Live Dictation: Malayalam speech to text using subword tokens

The research carried out as part of my PhD was centred around the linguistic challenges in Malayalam speech recognition. One of the biggest chellenges associated with recognizing speech in morphologically complex languages is centred around how granular should be the text tokens.

Classical ASR with Word tokens


In the classical architecture of Automatic Speech Recognition (ASR) with word tokens, the acoustic model identifies fundamental sound units, the pronunciation lexicon maps sounds to words, and the language model predicts word sequences to convert speech to text. While the acoustic model excels in identifying fundamental sound units from speech’s spectral components, the inclusion of the pronunciation lexicon and language model enhances the overall robustness of the system. The language model can mitigate the impact of imperfect articulation or background noise on spoken words. Even when certain words are not clearly pronounced or are affected by environmental factors, the language model leverages its knowledge of word sequence probabilities to recover and accurately predict the intended spoken words. This compensatory mechanism improves the system’s performance in challenging acoustic conditions.

However, an inevitable trade-off of this architecture is that the overall ASR model, comprised of the acoustic model, pronunciation lexicon, and language model, relies on the information available in the pronunciation dictionary. Consequently, if a word is absent from the pronunciation lexicon, the system faces limitations in providing that specific word at the output. In languages like Malayalam, which are highly morphologically complex, the challenge arises in incorporating all possible compound words and loan words in the pronunciation lexicon. This limitation leads to the identification of spoken words as out-of-vocabulary (OOV), posing a challenge in recovering such words in morphologically complex languages.

Malayalam ASR with sub-Word tokens


The solution, inspired by successful implementations in other morphologically complex languages, involves leveraging subword tokens instead of complete words, with the flexibility to combine these subwords to form words. The essence of the approach lies in strategically selecting a set of subword tokens to be incorporated into the pronunciation lexicon. The method proposed in my research was to use syllable byte pair encoding (S-BPE) based subword tokenization for Malayalam.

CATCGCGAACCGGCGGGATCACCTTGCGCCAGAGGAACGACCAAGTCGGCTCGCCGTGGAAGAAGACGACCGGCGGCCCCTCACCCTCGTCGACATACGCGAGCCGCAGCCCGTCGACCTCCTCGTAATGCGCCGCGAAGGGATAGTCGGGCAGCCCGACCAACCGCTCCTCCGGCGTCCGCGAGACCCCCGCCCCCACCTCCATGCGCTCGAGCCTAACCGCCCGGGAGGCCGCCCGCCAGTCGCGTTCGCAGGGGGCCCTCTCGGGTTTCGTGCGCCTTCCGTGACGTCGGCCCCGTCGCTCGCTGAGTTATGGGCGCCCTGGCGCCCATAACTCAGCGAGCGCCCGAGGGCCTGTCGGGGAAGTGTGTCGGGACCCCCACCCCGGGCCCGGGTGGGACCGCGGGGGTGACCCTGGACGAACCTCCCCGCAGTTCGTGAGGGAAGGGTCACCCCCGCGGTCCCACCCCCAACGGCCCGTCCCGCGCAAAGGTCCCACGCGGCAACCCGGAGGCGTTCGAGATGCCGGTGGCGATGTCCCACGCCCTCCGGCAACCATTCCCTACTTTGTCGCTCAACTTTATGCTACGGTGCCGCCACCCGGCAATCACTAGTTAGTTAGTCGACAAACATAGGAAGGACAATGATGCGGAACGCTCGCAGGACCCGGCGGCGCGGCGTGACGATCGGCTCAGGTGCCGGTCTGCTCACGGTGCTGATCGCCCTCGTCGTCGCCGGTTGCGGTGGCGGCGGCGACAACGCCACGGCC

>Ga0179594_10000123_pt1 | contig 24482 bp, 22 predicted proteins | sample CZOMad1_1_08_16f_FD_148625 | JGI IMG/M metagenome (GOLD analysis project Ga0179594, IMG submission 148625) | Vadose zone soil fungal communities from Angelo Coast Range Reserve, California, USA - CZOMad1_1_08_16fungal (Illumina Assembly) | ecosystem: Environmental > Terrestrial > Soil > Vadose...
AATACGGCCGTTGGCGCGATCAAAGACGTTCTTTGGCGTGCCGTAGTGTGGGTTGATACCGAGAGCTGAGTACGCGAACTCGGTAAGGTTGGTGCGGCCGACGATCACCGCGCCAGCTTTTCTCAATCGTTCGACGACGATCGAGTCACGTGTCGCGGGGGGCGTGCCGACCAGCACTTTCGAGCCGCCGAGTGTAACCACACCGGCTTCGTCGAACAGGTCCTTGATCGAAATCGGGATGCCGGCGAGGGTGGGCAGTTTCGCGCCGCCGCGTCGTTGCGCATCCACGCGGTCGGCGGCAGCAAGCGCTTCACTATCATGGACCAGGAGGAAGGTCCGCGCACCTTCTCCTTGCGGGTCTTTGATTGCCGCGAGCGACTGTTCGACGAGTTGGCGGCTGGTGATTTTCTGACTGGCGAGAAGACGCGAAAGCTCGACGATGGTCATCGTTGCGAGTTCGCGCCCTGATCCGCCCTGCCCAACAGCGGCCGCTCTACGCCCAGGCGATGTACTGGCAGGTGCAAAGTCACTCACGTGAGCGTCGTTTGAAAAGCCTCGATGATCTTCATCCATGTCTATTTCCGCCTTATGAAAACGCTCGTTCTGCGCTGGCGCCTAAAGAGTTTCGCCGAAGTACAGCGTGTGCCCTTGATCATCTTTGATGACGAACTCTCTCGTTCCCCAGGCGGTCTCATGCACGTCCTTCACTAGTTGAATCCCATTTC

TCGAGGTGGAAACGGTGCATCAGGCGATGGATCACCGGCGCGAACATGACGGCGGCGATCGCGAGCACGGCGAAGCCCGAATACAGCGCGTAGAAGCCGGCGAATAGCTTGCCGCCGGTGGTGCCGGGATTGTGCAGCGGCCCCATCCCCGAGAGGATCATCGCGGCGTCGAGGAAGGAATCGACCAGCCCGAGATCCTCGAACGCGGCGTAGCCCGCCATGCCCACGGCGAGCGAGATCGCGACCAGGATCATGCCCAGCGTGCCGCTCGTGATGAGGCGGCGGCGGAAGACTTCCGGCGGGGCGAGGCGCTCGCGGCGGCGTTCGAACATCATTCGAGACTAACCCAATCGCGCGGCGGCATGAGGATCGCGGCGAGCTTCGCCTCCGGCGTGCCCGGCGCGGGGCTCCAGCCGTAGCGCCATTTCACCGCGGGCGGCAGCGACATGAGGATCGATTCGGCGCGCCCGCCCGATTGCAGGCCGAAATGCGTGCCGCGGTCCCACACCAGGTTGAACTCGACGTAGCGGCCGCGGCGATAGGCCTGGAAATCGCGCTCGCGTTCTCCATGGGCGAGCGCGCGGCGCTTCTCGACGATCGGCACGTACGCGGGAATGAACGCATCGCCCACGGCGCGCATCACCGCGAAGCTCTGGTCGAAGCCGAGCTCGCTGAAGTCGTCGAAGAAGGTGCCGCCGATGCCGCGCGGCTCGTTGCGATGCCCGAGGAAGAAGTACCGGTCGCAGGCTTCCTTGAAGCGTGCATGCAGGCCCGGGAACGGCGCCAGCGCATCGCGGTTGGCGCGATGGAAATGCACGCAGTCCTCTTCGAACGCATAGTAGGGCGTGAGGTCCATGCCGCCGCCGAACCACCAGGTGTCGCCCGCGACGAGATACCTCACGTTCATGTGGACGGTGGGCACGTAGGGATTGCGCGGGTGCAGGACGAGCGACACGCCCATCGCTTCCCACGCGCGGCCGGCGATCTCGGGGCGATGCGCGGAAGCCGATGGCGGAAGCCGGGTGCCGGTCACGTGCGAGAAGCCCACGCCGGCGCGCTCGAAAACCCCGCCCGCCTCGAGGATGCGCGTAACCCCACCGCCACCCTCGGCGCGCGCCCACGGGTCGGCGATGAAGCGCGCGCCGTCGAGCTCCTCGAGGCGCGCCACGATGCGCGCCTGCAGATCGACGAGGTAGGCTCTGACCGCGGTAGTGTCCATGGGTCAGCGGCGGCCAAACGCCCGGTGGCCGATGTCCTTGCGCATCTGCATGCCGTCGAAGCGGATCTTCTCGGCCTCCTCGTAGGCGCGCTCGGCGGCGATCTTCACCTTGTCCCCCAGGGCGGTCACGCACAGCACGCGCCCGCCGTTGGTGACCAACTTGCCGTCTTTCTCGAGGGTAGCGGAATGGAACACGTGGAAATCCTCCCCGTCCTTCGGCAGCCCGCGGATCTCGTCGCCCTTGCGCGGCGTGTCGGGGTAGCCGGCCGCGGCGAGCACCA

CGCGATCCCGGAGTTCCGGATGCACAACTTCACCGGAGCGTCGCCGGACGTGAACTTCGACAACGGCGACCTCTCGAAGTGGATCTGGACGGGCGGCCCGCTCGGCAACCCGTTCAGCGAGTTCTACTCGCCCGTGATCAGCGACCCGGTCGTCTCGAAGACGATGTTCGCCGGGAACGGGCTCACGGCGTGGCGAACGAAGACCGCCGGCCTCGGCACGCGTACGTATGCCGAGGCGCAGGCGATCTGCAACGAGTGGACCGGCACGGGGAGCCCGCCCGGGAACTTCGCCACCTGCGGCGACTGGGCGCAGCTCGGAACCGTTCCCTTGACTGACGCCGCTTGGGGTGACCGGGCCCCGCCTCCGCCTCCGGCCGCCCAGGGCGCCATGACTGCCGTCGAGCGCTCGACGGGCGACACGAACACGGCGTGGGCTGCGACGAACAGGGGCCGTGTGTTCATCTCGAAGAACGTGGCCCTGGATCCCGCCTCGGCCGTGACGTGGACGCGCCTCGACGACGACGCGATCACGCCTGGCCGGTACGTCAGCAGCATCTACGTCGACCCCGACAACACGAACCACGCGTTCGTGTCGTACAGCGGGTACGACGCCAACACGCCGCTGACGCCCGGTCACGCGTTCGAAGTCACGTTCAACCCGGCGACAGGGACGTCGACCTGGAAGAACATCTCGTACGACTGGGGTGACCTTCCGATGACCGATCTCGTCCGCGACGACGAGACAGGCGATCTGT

Evaluating the performance of an Automatic Speech Recognition (ASR) model involves assessing the errors it makes when presented with an unseen test speech dataset. In our experiments, we took the evaluation a step further by specifically examining the ASR model’s performance in decoding out-of-vocabulary (OOV) words. The compelling results indicate that across all experiments, lexicons based on subword tokens consistently outperformed word-based baseline model, showcasing lower Word Error Rates (WER) and underscoring the efficacy of subword token approaches in enhancing ASR model accuracy. To have a comprehensive reading on this topic, refer to Improving speech recognition systems for the morphologically complex Malayalam language using subword tokens for language modeling.

Source Code

The model was trained using Kaldi speech recognition toolkit. The training script is available in this repo under Apache 2.0 License.


Now equipped with our improved ASR model, we have a range of possibilities for its use across different scenarios. Thanks to the open-source community and the tools they’ve developed, we can stand on their shoulders to build and expand further. Vosk toolkit allows you to recognize your speech using an ASR model trained using Kaldi. Vosk provides additional APIs for easy integration into various specific tasks like streaming ASR, live dictation, keyword spotting etc. on light weight devices.

Live Dictation

As a sample application that uses the trained model and leveraging the capabilities of Vosk, a live Malayalam dictation application has been developed. You can simply speak what you want to type, and witness your words form into letters in real-time. In the demo we have used S-BPE based lexicon, with an n-gram order of 4. Pardon my poor UI skills.

The application is licensed under MIT License. Feel free to contribute.


Currently the model works well on perfectly articulated speech. This is because majority of the dataset used for training the acoustic model are studio recorded well articulated speech. If we have additional diverse training datasets, it would improve the overall performance of the system.

See also

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